Despite Minister Lynham’s assurances that “200 stringent conditions placed on this project through its court processes” will protect the reef, others remain extremely concerned.

“Adani has a really worrying track record of environmental destruction, human rights abuses, corruption and tax evasion,” says Adam Black from GetUp, a movement which campaigns on a range of progressive issues.

Among the accusations leveled at Adani operations in India in a 2015 report by Environmental Justice Australia are the destruction of mangroves; failure to prevent salt water intrusion into groundwater; bribery and illegal iron ore exports; using political connections to purchase land cheaply; and obtaining illegal tax deductions.

Adani’s CEO in Australia, Jeyakumar Janakaraj, was in charge of a Zambian copper mine owned by Konkola Copper Mines (KCM) when, in 2010, the mine discharged dangerous contaminants into the Kafue River. Found guilty, the company was fined around AUD 4,000 (2,900 U.S. dollars).

Some 1800 Zambians have since taken KCM and its UK-based parent company, Vedanta Resources, to the High Court in London, alleging they were made sick and their farmland destroyed over a ten-year period from 2004. Janakaraj was with KCM from 2008 to 2013.

Now, with Adani hoping to break ground on its Carmichael coal project in mid-2017, opponents are prepared to continue their hitherto successful campaign of dissuading potential financiers from backing the AUD 16-22 billion project (11.5-15.8 billion U.S.).

“If they can’t get the money, they can’t build the mine,” says Murrawah Johnson.

The Wangan and Jagalingou recently set up what they call a “legal line of defence” against Adani and the Queensland government, consisting of four more legal challenges, with plans to take the matter to the High Court if needs be.

They have also been in contact with the United Nations for some time.

For Murrawah, this battle is about maintaining connection with both the past and the future. “I refuse to be the broken link in that chain,” she says.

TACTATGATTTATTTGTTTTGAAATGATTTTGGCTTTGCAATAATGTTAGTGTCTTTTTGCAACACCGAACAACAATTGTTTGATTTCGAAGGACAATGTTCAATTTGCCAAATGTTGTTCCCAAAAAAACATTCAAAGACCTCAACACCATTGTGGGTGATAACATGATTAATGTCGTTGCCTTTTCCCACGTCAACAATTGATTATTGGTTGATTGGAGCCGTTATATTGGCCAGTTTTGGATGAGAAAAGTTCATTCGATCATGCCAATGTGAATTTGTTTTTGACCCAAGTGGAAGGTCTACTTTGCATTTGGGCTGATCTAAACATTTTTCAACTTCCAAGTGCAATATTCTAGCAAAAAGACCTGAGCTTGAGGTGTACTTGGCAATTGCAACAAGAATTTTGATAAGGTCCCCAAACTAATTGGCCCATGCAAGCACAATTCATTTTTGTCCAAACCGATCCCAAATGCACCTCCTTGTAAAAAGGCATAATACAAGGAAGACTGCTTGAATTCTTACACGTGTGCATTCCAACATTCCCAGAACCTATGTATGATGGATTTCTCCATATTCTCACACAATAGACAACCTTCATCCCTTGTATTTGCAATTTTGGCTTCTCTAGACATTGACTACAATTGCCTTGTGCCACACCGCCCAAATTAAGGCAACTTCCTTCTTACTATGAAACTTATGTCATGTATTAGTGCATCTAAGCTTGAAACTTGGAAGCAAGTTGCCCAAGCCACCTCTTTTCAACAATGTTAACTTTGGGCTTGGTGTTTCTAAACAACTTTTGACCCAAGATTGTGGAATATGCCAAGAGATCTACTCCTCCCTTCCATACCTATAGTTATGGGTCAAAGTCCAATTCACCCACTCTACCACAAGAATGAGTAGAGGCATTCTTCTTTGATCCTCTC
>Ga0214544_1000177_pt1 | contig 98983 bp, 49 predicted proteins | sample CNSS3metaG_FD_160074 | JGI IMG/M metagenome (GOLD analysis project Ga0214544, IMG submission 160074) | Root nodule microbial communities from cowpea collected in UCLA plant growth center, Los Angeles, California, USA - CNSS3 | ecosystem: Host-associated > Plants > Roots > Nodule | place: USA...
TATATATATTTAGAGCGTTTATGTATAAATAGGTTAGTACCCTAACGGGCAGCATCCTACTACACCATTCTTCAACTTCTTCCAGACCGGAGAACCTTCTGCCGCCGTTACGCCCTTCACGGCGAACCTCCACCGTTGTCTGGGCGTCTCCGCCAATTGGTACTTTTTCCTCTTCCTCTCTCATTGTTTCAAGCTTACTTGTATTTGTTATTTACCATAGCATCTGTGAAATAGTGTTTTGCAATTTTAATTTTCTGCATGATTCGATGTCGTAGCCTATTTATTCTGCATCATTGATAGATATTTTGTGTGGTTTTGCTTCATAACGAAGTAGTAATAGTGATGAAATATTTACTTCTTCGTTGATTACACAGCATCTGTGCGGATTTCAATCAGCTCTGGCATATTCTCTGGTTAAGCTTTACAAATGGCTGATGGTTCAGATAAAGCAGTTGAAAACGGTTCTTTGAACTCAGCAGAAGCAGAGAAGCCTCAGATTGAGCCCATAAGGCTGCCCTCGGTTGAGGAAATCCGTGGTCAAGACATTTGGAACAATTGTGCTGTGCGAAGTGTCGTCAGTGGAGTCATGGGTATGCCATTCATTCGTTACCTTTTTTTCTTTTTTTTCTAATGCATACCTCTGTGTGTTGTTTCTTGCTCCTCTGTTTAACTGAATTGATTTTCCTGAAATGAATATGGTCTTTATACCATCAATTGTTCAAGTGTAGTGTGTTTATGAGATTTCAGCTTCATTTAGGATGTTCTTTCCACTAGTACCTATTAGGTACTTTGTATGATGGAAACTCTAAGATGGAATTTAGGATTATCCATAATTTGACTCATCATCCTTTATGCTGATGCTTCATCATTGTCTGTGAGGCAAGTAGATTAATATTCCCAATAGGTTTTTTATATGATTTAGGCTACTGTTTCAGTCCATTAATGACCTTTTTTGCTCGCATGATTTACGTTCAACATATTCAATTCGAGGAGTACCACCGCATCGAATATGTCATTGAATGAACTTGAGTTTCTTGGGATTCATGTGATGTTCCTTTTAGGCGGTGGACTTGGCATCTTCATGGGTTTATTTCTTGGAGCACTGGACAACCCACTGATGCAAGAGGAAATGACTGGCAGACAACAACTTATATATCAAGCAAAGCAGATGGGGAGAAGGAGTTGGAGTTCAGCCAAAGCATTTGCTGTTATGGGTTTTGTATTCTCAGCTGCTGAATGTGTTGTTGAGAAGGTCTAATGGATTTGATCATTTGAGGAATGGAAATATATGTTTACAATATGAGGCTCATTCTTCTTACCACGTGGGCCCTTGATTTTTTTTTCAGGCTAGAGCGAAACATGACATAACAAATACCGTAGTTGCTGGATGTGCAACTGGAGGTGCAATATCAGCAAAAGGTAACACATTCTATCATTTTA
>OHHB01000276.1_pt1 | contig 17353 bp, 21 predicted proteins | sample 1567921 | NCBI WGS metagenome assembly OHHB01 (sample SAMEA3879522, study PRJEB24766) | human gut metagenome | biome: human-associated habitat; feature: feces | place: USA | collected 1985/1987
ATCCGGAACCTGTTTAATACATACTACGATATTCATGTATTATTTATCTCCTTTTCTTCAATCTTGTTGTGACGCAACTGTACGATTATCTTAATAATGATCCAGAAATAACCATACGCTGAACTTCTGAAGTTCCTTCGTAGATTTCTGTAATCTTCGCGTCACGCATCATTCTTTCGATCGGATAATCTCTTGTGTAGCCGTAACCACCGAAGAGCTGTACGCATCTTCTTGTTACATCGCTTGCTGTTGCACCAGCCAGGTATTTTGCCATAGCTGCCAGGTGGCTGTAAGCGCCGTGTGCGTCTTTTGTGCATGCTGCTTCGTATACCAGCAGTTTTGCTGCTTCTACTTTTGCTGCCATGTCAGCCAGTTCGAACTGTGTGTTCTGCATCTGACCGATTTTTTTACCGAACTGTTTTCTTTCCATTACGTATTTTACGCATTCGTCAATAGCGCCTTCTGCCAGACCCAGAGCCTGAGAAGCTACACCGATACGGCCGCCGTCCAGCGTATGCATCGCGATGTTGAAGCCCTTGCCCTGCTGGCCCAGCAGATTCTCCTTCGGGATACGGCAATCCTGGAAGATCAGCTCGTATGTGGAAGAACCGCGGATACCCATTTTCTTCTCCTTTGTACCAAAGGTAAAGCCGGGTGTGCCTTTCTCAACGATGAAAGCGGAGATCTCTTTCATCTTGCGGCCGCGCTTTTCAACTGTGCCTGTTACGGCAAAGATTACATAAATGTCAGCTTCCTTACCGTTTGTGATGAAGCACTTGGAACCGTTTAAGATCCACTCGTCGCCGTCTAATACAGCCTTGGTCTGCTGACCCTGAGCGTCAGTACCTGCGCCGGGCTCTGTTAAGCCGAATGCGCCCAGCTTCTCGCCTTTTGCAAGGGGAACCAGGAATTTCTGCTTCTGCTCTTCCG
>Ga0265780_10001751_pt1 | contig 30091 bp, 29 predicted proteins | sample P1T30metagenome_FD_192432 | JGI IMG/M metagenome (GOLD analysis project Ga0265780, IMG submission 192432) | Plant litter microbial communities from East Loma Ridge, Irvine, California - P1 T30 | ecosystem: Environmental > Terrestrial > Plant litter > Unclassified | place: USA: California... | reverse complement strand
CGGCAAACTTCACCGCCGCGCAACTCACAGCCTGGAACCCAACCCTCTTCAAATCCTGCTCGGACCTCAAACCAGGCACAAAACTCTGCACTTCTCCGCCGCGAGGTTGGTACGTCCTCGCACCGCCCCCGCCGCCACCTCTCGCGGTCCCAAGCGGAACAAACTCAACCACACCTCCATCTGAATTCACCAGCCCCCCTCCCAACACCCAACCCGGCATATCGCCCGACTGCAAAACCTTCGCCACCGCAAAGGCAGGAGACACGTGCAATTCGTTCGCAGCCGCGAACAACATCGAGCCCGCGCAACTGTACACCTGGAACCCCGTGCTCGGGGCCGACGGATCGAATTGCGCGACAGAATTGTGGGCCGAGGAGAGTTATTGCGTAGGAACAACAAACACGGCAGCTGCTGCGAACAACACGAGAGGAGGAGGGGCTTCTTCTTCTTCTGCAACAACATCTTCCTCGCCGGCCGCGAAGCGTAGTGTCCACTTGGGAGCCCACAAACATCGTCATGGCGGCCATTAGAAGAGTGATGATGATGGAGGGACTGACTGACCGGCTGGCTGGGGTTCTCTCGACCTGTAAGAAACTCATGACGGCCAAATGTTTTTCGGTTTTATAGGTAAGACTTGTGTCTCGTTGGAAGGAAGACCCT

Feel good movies do not make the world a better place: Anurag Kashyap

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Photo: SAT

By Neeraj Nanda

Melbourne, 14 August: Controversial Indian filmmaker, Anurag Kashyap has said social media is manipulated and controlled by those who control our lives. Anurag was speaking during a master class with the media and film buffs during the ongoing International Film Festival of Melbourne 2016 (IFFM-2016).

The veteran and vocal filmmaker, whose ‘Udta Punjab’ recently faced the wrath of the Indian film censors, was candid and answered questions in a local café near the popular St. Kilda beach on a variety of subjects affecting the Indian film industry, religious fundamentalism, and new technologies.

Anurag Kashyap, who is famous for making new wave cinema in Bollywood, like Dev D (2009), Udaan (2010), Gangs of Wasseypur – Part 1 (2012) and The Lunchbox (2013), says “Feel good movies do not make the world a better place.”

Anurag’s Udta Punjab which quickly found its way to the internet once he won the case against the Indian censors, remains one of the most downloaded movies in recent times despite it doing well at the box office.

“It was a different type of case as the censor people called us and wanted to cut so and so scenes, dialogues, names etc. but gave nothing in written so as to avoid a challenge.

“It was because of the coming elections in Punjab, the censor was playing a game with us,” he said.

The director who also acts in a coming movie ‘Akira’, feels concerned about religious intolerance. “There is so much religious insecurity in the country and fundamentalism has spread all over the world,” he said.

About himself as a filmmaker, he says, “I am not good at anything else. I write my scripts by hand while traveling.”

Answering to a question on piracy and new technologies by SAT, Anurag said, “People in the film industry download movies themselves and complain about piracy. They download 60-70 percent of the movies. How can they fight piracy?”.

Anurag disclosed he was ready to start shooting a horror movie with Nawazuddin Siddiqui (Gangs of Wasseypur Part 1 and Part 2) and Radhika Apte (Parched).

- SAT News Service.